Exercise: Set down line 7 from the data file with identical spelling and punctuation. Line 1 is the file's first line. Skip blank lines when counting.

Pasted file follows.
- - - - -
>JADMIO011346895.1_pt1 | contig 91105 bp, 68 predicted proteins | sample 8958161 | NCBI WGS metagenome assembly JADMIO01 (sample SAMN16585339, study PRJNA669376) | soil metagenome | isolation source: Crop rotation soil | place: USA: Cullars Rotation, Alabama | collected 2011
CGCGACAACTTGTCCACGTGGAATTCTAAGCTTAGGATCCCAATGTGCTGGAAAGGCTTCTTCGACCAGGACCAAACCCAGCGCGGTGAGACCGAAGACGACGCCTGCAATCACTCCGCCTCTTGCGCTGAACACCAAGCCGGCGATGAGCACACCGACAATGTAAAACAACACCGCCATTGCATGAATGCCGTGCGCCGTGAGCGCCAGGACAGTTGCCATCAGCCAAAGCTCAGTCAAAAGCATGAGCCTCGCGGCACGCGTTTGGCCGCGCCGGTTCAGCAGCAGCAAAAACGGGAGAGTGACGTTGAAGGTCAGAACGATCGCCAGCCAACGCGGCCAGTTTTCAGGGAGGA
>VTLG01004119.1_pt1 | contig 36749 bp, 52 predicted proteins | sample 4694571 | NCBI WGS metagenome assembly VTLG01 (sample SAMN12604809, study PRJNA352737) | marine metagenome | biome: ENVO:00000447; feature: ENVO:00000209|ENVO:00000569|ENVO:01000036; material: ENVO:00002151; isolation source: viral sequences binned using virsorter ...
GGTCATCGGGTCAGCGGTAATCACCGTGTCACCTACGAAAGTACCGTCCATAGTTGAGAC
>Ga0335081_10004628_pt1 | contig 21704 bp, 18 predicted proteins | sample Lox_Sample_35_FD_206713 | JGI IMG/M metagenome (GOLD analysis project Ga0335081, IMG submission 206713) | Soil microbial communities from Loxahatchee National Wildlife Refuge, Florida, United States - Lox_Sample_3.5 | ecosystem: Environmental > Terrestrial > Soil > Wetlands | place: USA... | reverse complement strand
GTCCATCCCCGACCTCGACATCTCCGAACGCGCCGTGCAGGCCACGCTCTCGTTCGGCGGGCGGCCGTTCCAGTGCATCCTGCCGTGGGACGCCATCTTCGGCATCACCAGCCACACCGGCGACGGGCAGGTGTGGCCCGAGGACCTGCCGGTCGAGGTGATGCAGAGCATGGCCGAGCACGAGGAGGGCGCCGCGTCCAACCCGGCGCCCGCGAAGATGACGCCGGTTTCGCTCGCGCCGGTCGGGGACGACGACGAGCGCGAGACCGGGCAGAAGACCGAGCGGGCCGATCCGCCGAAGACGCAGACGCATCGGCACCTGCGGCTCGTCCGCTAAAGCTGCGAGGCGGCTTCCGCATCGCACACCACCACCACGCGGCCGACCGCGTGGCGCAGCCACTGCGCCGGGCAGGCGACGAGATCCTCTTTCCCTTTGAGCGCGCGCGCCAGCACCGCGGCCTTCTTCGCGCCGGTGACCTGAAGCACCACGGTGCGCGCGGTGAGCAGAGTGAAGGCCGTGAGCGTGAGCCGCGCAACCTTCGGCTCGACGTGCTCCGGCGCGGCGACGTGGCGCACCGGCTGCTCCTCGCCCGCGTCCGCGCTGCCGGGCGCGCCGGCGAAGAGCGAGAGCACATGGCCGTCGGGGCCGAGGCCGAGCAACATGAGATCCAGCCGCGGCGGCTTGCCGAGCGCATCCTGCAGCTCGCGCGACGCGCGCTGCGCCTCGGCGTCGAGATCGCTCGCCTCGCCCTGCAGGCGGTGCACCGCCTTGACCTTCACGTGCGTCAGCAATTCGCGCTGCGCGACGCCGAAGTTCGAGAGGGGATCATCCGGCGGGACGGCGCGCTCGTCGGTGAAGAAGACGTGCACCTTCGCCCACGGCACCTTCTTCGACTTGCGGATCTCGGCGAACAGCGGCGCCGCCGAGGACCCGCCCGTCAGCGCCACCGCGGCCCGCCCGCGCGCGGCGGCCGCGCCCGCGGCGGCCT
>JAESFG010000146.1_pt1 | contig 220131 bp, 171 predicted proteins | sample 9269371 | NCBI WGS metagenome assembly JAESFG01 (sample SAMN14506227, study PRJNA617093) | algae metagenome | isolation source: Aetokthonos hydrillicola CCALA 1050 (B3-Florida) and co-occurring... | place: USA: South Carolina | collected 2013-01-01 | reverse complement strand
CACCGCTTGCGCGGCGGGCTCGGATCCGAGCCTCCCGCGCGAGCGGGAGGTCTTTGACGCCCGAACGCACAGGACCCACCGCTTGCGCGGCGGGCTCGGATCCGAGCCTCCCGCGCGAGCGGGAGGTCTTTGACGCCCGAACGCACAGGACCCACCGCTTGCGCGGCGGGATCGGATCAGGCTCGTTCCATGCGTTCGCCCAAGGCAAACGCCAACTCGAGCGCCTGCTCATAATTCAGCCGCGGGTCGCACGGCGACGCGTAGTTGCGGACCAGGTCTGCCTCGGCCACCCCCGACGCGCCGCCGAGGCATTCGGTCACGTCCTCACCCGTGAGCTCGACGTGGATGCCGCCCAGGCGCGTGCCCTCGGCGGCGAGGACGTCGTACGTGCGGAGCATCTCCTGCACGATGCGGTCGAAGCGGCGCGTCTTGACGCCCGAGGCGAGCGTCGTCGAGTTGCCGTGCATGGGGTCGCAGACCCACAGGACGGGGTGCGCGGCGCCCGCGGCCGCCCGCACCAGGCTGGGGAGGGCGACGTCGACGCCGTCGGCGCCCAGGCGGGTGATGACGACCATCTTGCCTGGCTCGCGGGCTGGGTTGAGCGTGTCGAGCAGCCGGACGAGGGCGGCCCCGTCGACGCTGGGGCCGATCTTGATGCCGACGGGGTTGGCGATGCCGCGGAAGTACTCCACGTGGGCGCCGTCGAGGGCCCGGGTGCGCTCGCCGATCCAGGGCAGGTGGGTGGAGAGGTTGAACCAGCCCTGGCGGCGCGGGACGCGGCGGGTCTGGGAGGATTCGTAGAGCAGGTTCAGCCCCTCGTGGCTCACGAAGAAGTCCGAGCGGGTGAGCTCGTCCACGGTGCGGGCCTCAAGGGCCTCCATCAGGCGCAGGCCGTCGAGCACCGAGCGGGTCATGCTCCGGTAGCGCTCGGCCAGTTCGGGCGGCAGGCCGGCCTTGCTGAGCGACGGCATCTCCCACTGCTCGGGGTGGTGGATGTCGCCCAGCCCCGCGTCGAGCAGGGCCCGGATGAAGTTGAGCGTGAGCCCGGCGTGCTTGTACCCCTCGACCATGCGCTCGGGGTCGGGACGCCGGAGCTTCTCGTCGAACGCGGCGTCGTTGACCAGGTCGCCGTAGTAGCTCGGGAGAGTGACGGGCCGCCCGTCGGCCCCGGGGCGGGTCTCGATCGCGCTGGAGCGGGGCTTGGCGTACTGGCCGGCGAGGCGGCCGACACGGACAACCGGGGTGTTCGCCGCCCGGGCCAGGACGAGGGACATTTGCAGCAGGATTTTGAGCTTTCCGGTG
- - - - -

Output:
>JAESFG010000146.1_pt1 | contig 220131 bp, 171 predicted proteins | sample 9269371 | NCBI WGS metagenome assembly JAESFG01 (sample SAMN14506227, study PRJNA617093) | algae metagenome | isolation source: Aetokthonos hydrillicola CCALA 1050 (B3-Florida) and co-occurring... | place: USA: South Carolina | collected 2013-01-01 | reverse complement strand